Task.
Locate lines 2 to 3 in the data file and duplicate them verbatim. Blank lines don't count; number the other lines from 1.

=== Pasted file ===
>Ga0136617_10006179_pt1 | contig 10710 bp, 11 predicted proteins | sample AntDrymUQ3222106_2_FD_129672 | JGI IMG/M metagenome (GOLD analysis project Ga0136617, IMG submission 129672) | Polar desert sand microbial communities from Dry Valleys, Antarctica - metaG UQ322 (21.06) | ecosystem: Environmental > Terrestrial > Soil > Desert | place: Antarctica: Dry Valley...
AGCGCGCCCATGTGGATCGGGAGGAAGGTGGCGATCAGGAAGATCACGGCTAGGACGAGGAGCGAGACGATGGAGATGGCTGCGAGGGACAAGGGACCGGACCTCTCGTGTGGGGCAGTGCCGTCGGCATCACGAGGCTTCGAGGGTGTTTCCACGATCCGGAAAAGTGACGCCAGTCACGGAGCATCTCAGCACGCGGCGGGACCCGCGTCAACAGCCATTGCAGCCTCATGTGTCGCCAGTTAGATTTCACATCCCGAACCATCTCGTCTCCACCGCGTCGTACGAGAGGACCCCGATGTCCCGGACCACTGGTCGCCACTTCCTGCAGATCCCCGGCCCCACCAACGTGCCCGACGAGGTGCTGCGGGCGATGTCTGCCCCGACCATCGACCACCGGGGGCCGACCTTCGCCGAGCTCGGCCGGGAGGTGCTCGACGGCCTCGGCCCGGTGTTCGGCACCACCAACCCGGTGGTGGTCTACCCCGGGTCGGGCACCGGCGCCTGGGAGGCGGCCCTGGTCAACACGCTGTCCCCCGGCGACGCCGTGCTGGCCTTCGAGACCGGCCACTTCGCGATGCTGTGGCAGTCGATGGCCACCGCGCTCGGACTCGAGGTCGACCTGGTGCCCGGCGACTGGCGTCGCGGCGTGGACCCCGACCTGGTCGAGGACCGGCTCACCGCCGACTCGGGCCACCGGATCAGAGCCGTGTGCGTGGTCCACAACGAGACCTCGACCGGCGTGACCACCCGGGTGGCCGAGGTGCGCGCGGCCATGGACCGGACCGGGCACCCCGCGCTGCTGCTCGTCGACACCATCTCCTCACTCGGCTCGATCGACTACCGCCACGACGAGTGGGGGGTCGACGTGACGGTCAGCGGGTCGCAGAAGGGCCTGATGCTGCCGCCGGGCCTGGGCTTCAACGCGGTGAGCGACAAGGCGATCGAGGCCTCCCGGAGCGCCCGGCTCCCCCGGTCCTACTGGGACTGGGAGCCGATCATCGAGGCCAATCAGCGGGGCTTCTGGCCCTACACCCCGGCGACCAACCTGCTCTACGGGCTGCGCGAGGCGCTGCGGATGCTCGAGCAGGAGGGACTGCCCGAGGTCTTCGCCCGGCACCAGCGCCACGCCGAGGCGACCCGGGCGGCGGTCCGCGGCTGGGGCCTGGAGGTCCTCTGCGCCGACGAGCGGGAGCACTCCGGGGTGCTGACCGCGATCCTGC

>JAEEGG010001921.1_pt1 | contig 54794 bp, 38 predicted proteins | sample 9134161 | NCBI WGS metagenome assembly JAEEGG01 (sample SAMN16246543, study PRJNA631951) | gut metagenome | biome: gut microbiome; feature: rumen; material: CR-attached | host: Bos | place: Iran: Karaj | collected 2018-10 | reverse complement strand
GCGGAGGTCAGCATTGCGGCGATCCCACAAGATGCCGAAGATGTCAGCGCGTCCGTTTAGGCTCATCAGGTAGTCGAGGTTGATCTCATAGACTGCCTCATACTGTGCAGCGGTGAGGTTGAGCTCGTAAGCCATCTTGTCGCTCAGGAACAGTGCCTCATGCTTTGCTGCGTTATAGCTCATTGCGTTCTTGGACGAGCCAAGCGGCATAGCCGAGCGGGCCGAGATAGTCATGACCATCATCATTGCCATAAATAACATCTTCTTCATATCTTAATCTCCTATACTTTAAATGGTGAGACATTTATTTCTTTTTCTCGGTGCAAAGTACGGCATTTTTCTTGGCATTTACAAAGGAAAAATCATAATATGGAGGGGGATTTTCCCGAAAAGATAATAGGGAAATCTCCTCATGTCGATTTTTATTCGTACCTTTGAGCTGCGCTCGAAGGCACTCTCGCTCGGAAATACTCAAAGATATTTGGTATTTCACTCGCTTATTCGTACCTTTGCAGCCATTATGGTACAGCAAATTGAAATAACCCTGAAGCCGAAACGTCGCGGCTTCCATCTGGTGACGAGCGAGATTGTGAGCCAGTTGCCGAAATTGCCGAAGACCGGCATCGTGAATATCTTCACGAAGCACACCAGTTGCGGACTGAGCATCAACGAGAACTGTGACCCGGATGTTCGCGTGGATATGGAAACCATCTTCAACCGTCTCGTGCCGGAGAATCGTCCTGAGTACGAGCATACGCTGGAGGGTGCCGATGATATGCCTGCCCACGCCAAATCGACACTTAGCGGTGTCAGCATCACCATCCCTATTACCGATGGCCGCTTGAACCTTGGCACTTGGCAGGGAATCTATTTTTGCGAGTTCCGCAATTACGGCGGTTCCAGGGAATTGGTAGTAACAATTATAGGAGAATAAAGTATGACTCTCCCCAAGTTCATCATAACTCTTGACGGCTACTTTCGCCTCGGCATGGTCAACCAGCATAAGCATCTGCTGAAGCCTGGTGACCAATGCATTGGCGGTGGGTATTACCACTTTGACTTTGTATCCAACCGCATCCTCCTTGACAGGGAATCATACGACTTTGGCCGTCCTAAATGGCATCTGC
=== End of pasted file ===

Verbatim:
AGCGCGCCCATGTGGATCGGGAGGAAGGTGGCGATCAGGAAGATCACGGCTAGGACGAGGAGCGAGACGATGGAGATGGCTGCGAGGGACAAGGGACCGGACCTCTCGTGTGGGGCAGTGCCGTCGGCATCACGAGGCTTCGAGGGTGTTTCCACGATCCGGAAAAGTGACGCCAGTCACGGAGCATCTCAGCACGCGGCGGGACCCGCGTCAACAGCCATTGCAGCCTCATGTGTCGCCAGTTAGATTTCACATCCCGAACCATCTCGTCTCCACCGCGTCGTACGAGAGGACCCCGATGTCCCGGACCACTGGTCGCCACTTCCTGCAGATCCCCGGCCCCACCAACGTGCCCGACGAGGTGCTGCGGGCGATGTCTGCCCCGACCATCGACCACCGGGGGCCGACCTTCGCCGAGCTCGGCCGGGAGGTGCTCGACGGCCTCGGCCCGGTGTTCGGCACCACCAACCCGGTGGTGGTCTACCCCGGGTCGGGCACCGGCGCCTGGGAGGCGGCCCTGGTCAACACGCTGTCCCCCGGCGACGCCGTGCTGGCCTTCGAGACCGGCCACTTCGCGATGCTGTGGCAGTCGATGGCCACCGCGCTCGGACTCGAGGTCGACCTGGTGCCCGGCGACTGGCGTCGCGGCGTGGACCCCGACCTGGTCGAGGACCGGCTCACCGCCGACTCGGGCCACCGGATCAGAGCCGTGTGCGTGGTCCACAACGAGACCTCGACCGGCGTGACCACCCGGGTGGCCGAGGTGCGCGCGGCCATGGACCGGACCGGGCACCCCGCGCTGCTGCTCGTCGACACCATCTCCTCACTCGGCTCGATCGACTACCGCCACGACGAGTGGGGGGTCGACGTGACGGTCAGCGGGTCGCAGAAGGGCCTGATGCTGCCGCCGGGCCTGGGCTTCAACGCGGTGAGCGACAAGGCGATCGAGGCCTCCCGGAGCGCCCGGCTCCCCCGGTCCTACTGGGACTGGGAGCCGATCATCGAGGCCAATCAGCGGGGCTTCTGGCCCTACACCCCGGCGACCAACCTGCTCTACGGGCTGCGCGAGGCGCTGCGGATGCTCGAGCAGGAGGGACTGCCCGAGGTCTTCGCCCGGCACCAGCGCCACGCCGAGGCGACCCGGGCGGCGGTCCGCGGCTGGGGCCTGGAGGTCCTCTGCGCCGACGAGCGGGAGCACTCCGGGGTGCTGACCGCGATCCTGC

>JAEEGG010001921.1_pt1 | contig 54794 bp, 38 predicted proteins | sample 9134161 | NCBI WGS metagenome assembly JAEEGG01 (sample SAMN16246543, study PRJNA631951) | gut metagenome | biome: gut microbiome; feature: rumen; material: CR-attached | host: Bos | place: Iran: Karaj | collected 2018-10 | reverse complement strand